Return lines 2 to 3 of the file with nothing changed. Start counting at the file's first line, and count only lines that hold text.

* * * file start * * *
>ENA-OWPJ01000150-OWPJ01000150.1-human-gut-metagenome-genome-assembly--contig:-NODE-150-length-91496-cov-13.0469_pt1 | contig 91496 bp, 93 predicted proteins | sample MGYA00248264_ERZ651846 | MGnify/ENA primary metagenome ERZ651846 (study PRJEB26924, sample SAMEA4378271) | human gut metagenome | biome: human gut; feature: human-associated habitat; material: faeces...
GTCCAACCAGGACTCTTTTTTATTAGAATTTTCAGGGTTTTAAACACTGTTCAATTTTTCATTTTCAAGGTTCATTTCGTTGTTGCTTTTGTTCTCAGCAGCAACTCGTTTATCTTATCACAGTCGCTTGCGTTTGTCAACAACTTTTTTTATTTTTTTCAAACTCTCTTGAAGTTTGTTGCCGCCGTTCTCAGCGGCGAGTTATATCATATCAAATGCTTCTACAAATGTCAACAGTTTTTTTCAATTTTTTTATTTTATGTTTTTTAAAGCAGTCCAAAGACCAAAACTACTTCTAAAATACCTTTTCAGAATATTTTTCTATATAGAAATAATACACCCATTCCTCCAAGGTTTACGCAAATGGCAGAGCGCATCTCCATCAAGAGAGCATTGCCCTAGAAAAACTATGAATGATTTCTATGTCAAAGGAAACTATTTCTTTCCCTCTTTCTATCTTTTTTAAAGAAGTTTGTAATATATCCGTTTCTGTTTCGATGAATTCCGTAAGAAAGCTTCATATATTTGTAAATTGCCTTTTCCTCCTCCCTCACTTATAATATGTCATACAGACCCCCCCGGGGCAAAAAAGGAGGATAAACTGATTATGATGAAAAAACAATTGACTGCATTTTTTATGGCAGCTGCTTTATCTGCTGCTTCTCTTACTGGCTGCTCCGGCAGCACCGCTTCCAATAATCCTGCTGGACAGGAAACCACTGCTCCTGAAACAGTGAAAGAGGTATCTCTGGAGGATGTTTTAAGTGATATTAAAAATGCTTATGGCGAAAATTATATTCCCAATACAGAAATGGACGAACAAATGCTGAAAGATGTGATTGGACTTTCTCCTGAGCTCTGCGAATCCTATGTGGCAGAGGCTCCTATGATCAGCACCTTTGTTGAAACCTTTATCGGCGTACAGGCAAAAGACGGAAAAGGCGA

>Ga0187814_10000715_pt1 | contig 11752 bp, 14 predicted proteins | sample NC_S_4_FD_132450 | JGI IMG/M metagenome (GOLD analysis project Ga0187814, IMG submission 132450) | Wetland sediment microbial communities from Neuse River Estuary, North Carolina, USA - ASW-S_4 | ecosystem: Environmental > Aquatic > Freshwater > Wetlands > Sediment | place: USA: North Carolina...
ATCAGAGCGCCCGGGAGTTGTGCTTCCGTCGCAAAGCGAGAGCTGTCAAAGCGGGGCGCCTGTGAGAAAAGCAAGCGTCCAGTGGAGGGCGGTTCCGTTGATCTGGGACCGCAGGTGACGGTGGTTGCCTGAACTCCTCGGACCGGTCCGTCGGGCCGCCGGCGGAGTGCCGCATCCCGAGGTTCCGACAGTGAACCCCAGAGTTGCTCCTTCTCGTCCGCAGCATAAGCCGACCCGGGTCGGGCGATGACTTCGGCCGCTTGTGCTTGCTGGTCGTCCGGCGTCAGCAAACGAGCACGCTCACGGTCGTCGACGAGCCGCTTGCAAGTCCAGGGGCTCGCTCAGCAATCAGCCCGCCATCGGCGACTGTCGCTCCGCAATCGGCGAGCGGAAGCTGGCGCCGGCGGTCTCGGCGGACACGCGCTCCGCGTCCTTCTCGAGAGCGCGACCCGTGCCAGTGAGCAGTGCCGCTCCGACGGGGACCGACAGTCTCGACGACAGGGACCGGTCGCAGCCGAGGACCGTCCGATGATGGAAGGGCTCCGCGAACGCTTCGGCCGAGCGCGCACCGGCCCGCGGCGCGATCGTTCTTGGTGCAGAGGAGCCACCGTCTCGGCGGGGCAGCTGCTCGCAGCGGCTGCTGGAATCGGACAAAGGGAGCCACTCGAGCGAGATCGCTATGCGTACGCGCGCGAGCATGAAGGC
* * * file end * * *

GTCCAACCAGGACTCTTTTTTATTAGAATTTTCAGGGTTTTAAACACTGTTCAATTTTTCATTTTCAAGGTTCATTTCGTTGTTGCTTTTGTTCTCAGCAGCAACTCGTTTATCTTATCACAGTCGCTTGCGTTTGTCAACAACTTTTTTTATTTTTTTCAAACTCTCTTGAAGTTTGTTGCCGCCGTTCTCAGCGGCGAGTTATATCATATCAAATGCTTCTACAAATGTCAACAGTTTTTTTCAATTTTTTTATTTTATGTTTTTTAAAGCAGTCCAAAGACCAAAACTACTTCTAAAATACCTTTTCAGAATATTTTTCTATATAGAAATAATACACCCATTCCTCCAAGGTTTACGCAAATGGCAGAGCGCATCTCCATCAAGAGAGCATTGCCCTAGAAAAACTATGAATGATTTCTATGTCAAAGGAAACTATTTCTTTCCCTCTTTCTATCTTTTTTAAAGAAGTTTGTAATATATCCGTTTCTGTTTCGATGAATTCCGTAAGAAAGCTTCATATATTTGTAAATTGCCTTTTCCTCCTCCCTCACTTATAATATGTCATACAGACCCCCCCGGGGCAAAAAAGGAGGATAAACTGATTATGATGAAAAAACAATTGACTGCATTTTTTATGGCAGCTGCTTTATCTGCTGCTTCTCTTACTGGCTGCTCCGGCAGCACCGCTTCCAATAATCCTGCTGGACAGGAAACCACTGCTCCTGAAACAGTGAAAGAGGTATCTCTGGAGGATGTTTTAAGTGATATTAAAAATGCTTATGGCGAAAATTATATTCCCAATACAGAAATGGACGAACAAATGCTGAAAGATGTGATTGGACTTTCTCCTGAGCTCTGCGAATCCTATGTGGCAGAGGCTCCTATGATCAGCACCTTTGTTGAAACCTTTATCGGCGTACAGGCAAAAGACGGAAAAGGCGA

>Ga0187814_10000715_pt1 | contig 11752 bp, 14 predicted proteins | sample NC_S_4_FD_132450 | JGI IMG/M metagenome (GOLD analysis project Ga0187814, IMG submission 132450) | Wetland sediment microbial communities from Neuse River Estuary, North Carolina, USA - ASW-S_4 | ecosystem: Environmental > Aquatic > Freshwater > Wetlands > Sediment | place: USA: North Carolina...